Monday, October 27, 2008

Six Things I Still Love About My School

Say what you will about UNT, the university is striving for new heights. Unfortunately, the heights we attain in athletics all turn out to be atrocious lows. We have achieved an expensive new coach--who has been a huge flop so far. We have achieved student support for rockin' new stadium--which would hold 6 times as many people as showed up for the Homecoming game this weekend. We have achieved national prominence--as ESPN's worst team in the nation five weeks running (and on their Bottom 10 list since Week 1). But unlike the young Eagle at left who we spotted in the stands on Saturday, I've still got love for the Mean Green and my alma mater. Here are a few reasons.

1. Culture. The Austin kids prattle on about how much culture their city has--the night life, the music scene, the movie stars. The UT folks surely contribute to this "bohemia-chic" vibe and help "Keep Austin Weird." But look around next time you're down there. So much of the Austin hipster vibe is perpetuated by concert promoters, multinationals, and whatever rich genius came up with those t-shirts everybody bought (except the army of homeless who crowd the streets). UT itself is only like 10% hippie leftists, 60% "top ten percenters"--the silent majority, and 20% rich kids who could ID 'dro but not hemp clothing.

At UNT, we've got the REAL culture (largest/best public visual arts school in the nation; top public music program in the nation; marching band prohibited from competing more than 3 years in a row, for fairness). Weirdness is not a catchphrase, but a way of life. We've got REAL burned out hippies, and they're still in school. The unique culture of Denton is almost entirely a product of the university environment, and has a much more organic feel. There's even a unique Denton style of architecture. We may not have ACL or the Alamo Drafthouse, but we're also not a city of posers.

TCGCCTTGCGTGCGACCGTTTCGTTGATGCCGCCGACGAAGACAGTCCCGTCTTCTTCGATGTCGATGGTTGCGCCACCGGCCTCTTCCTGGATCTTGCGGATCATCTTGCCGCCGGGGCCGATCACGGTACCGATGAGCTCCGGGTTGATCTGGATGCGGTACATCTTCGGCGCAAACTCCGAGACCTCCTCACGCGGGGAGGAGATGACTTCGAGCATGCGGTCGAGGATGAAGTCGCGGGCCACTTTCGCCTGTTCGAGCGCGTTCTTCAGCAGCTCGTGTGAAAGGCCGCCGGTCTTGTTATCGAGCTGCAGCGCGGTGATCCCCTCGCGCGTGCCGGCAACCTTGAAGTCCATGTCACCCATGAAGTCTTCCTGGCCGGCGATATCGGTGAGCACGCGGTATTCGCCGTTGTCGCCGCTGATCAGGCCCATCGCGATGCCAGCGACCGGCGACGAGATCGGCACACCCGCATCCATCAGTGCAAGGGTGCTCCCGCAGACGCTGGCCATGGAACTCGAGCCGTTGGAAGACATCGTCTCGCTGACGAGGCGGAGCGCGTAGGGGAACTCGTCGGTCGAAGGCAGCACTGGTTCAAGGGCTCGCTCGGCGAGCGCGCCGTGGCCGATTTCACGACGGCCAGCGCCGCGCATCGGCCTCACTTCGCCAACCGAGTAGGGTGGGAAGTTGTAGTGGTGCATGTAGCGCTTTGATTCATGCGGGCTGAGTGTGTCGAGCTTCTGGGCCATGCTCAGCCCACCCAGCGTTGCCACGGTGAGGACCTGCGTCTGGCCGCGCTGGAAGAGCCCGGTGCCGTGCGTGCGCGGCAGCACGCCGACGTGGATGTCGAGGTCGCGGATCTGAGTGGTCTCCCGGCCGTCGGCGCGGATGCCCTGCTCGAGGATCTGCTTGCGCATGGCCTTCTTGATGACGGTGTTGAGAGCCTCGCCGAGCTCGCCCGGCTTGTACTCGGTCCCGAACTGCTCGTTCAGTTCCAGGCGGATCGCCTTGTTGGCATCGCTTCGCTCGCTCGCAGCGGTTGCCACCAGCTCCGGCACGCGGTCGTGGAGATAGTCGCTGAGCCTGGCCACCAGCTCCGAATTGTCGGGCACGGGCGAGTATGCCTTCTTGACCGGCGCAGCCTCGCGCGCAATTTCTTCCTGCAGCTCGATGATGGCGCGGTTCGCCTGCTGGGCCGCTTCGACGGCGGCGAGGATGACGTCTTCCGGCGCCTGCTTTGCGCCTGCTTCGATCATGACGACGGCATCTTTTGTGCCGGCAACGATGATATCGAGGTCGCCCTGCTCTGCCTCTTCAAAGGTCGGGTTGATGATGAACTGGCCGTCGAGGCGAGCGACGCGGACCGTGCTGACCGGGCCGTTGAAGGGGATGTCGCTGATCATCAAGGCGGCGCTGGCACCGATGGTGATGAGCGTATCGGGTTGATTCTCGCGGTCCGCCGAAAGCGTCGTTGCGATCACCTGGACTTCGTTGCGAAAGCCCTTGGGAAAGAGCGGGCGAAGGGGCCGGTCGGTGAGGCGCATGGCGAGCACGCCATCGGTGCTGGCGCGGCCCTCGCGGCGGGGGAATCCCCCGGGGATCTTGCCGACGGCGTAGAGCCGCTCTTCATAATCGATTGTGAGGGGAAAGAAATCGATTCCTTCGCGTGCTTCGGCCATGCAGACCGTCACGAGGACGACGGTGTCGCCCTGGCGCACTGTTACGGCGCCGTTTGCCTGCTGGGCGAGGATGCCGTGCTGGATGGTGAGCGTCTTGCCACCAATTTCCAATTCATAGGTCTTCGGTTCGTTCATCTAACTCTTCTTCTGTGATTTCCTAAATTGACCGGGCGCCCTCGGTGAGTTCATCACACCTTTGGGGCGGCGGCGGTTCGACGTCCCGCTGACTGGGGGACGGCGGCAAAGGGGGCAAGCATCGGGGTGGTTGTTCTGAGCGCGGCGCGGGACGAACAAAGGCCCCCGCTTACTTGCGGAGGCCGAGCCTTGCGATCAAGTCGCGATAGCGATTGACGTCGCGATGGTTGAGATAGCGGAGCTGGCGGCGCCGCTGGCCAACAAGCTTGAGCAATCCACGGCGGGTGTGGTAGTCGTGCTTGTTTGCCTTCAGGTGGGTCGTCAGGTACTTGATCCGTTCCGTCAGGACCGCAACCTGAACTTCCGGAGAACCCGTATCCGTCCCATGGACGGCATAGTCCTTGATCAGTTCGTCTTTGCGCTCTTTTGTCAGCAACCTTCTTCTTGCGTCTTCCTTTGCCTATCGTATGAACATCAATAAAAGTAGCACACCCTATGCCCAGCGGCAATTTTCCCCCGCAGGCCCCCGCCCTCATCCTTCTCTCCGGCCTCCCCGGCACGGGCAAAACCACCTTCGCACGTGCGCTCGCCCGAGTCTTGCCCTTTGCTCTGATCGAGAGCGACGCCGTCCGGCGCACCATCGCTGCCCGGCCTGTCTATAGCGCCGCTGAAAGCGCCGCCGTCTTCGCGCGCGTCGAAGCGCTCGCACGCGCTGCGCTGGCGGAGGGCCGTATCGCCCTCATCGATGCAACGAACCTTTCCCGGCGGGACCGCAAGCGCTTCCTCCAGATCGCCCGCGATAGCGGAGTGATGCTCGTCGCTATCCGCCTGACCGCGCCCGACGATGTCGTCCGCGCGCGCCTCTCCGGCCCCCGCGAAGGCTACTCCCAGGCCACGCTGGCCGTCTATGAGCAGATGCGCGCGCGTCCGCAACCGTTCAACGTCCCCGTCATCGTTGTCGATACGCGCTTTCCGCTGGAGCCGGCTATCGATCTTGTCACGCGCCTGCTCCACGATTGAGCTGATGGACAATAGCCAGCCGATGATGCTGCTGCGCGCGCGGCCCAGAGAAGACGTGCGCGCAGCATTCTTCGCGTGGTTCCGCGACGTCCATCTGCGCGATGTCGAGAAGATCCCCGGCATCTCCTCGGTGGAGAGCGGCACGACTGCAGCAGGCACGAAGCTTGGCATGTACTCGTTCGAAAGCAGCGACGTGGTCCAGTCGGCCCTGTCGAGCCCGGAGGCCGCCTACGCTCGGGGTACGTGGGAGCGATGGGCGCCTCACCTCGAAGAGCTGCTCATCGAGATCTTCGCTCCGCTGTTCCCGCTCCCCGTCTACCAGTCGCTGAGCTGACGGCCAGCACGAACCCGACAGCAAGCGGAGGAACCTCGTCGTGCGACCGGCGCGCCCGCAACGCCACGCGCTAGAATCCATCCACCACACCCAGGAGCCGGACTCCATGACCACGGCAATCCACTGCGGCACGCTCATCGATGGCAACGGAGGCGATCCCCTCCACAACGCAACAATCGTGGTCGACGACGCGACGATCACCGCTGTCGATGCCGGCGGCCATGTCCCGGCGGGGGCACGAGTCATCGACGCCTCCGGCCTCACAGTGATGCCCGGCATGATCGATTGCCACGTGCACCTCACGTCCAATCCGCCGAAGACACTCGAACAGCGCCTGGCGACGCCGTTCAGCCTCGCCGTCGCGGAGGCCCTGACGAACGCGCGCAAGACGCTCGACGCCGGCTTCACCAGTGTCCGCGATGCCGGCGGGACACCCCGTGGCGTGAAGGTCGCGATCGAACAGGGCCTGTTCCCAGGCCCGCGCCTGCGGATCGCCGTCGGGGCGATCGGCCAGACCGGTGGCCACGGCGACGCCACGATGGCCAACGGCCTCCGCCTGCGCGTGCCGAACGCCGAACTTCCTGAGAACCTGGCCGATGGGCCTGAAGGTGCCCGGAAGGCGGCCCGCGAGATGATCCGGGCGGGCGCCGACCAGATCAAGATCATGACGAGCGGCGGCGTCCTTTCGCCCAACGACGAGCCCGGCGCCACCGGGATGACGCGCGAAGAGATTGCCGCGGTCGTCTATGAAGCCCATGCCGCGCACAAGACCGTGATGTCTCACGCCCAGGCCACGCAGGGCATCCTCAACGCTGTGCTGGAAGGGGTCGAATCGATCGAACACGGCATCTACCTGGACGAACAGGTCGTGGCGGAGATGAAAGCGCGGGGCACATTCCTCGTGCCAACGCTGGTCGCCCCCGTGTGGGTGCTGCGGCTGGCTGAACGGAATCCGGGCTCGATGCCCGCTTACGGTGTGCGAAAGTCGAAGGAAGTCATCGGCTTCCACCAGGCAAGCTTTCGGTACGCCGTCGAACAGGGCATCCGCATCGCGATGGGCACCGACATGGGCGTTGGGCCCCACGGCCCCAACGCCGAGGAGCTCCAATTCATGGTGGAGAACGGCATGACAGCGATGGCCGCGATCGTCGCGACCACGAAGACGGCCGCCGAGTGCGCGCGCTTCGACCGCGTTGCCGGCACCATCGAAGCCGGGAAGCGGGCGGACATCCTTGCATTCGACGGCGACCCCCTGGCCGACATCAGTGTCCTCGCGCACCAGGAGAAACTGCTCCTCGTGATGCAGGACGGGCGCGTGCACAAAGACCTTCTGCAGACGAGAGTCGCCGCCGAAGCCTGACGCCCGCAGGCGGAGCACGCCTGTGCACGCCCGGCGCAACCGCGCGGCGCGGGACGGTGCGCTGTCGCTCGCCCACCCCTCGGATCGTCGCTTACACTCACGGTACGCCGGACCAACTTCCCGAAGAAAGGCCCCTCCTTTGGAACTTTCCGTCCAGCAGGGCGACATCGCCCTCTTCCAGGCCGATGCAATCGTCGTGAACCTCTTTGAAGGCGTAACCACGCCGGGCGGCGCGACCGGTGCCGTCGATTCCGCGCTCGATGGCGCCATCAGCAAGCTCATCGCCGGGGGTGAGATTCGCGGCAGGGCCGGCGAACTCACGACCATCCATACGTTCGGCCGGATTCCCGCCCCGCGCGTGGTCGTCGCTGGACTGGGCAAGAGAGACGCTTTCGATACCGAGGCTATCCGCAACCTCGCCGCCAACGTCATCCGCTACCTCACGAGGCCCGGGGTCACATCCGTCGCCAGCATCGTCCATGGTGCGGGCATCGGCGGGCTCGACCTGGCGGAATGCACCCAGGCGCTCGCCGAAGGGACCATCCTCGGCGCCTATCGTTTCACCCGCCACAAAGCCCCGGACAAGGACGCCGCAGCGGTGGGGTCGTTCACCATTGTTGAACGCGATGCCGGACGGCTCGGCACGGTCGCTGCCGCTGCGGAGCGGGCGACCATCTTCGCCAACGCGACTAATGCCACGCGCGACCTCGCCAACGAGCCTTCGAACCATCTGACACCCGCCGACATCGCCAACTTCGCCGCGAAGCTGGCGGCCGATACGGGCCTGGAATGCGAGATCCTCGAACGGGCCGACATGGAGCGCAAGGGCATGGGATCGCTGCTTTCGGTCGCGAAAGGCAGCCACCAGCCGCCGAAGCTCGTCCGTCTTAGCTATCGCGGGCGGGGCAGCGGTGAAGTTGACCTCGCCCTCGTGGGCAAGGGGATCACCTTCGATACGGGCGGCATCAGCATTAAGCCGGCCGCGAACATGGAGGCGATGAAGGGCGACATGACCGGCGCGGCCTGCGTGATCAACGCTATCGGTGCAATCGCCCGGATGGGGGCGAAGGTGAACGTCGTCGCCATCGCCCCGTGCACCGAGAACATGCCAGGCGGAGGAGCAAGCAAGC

2. Aspiration. For many years, UNT was content on the sidelines. We had our place in the metroplex, and we were happy there. But then came the age of massive public universities, and the "college bound" culture. Some astute administrators realized that we were going to be drug kicking and screaming into the 35-40k student range, and we'd better make the most of it. So the school set out to leave it's "commuter," "regional," and "value" adjectives behind, and seek out "top tier," "premier," and "research institution" labels. This transformation no easy task, but strides have been made and the goal is in sight.

3. Renaissance. Piggy-backing off of #2, the school has not only rebranded itself, it has reinvented itself. And it's doing it in such a way that the things that already make us great (music, visual arts) are preserved and enhanced.